The radio sky at frequencies below ~30 MHz, particularly below ~10 MHz, is still largely unknown. Due to the absorption and distortion by the ionosphere, it is quite difficult to receive radio signal of such ultra-long wavelength by telescopes on Earth.
Some future space projects have been proposed to map the ultra-long wavelength sky with unprecedented resolution, and help to study the astrophysics behind.
To prepare for these upcoming projects, scientists from the National Astronomical Observatories of the Chinese Academy of Sciences (NAOC) recently developed a radio sky model that can be applied to this ultra-long wavelength band.
The study was published in The Astrophysical Journal on June 23.
Their sky map showed unique features at the ultralong wavelengths. They predicted the morphology of the radio sky below 10 MHz, which is very different from higher frequencies. For example, the high Galactic latitude regions are brighter while the Galactic plane is dark.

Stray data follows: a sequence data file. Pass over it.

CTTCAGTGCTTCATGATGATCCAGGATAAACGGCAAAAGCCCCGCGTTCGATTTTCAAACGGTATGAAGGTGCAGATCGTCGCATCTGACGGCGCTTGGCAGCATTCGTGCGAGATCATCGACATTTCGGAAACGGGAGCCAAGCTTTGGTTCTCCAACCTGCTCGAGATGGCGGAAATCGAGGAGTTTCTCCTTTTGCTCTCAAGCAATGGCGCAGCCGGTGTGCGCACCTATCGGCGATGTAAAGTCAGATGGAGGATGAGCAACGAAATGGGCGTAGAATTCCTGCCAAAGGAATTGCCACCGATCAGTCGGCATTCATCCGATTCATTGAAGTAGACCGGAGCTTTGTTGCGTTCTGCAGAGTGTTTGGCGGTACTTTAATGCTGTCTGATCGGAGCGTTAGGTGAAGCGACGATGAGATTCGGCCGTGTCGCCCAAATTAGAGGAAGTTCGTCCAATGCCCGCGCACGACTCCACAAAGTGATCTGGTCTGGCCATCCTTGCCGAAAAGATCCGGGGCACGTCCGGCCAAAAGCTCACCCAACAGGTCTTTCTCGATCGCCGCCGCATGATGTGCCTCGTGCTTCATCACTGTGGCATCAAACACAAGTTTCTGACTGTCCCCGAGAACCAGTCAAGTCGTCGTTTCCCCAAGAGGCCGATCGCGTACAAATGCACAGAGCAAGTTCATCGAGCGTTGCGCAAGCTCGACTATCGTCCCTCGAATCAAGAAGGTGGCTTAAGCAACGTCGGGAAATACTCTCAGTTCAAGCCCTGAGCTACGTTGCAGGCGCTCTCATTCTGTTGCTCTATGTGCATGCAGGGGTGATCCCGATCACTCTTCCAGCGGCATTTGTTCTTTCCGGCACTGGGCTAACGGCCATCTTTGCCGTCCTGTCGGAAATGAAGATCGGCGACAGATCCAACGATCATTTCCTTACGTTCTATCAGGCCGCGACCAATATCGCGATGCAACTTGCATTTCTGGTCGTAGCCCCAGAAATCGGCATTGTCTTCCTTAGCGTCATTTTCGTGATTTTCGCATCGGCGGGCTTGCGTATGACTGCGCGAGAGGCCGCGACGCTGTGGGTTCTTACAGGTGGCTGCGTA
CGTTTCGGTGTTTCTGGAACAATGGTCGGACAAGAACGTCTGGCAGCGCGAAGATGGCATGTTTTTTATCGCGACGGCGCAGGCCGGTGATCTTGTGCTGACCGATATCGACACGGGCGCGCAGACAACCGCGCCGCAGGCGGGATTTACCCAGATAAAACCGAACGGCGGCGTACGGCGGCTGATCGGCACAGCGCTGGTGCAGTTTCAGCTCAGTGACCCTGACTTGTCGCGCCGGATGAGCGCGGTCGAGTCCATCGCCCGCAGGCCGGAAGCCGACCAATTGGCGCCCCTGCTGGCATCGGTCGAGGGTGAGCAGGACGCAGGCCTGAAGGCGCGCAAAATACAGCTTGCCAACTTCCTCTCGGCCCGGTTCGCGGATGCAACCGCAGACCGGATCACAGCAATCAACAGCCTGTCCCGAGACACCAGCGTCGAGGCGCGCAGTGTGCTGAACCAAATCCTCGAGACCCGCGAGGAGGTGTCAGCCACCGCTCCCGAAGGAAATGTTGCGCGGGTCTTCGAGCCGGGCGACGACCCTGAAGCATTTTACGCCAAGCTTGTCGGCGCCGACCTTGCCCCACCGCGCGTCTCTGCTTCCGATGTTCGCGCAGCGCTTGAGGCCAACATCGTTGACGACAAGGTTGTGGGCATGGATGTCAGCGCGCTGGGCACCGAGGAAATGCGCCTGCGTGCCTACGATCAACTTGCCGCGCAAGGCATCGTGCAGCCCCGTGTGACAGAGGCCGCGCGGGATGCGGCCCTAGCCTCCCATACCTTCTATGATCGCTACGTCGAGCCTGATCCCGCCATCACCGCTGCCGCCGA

Moreover, one can see clearly the shadows of Galactic spiral arms and the radio signal leaks from the gaps between arms. The model also provides interpretation for the observed global radio spectrum downturn at ~3-5 MHz.
The model (including the data and maps) is publicly released at https://github.com/Yanping-Cong/ULSA. The model has been used for designing instruments, developing imaging algorithm and optimizing survey strategy in the DSL project.
Figure: The predicted sky maps, from top to bottom, at 10, 3 and 1 MHz. (Credit: Cong et al. 2021)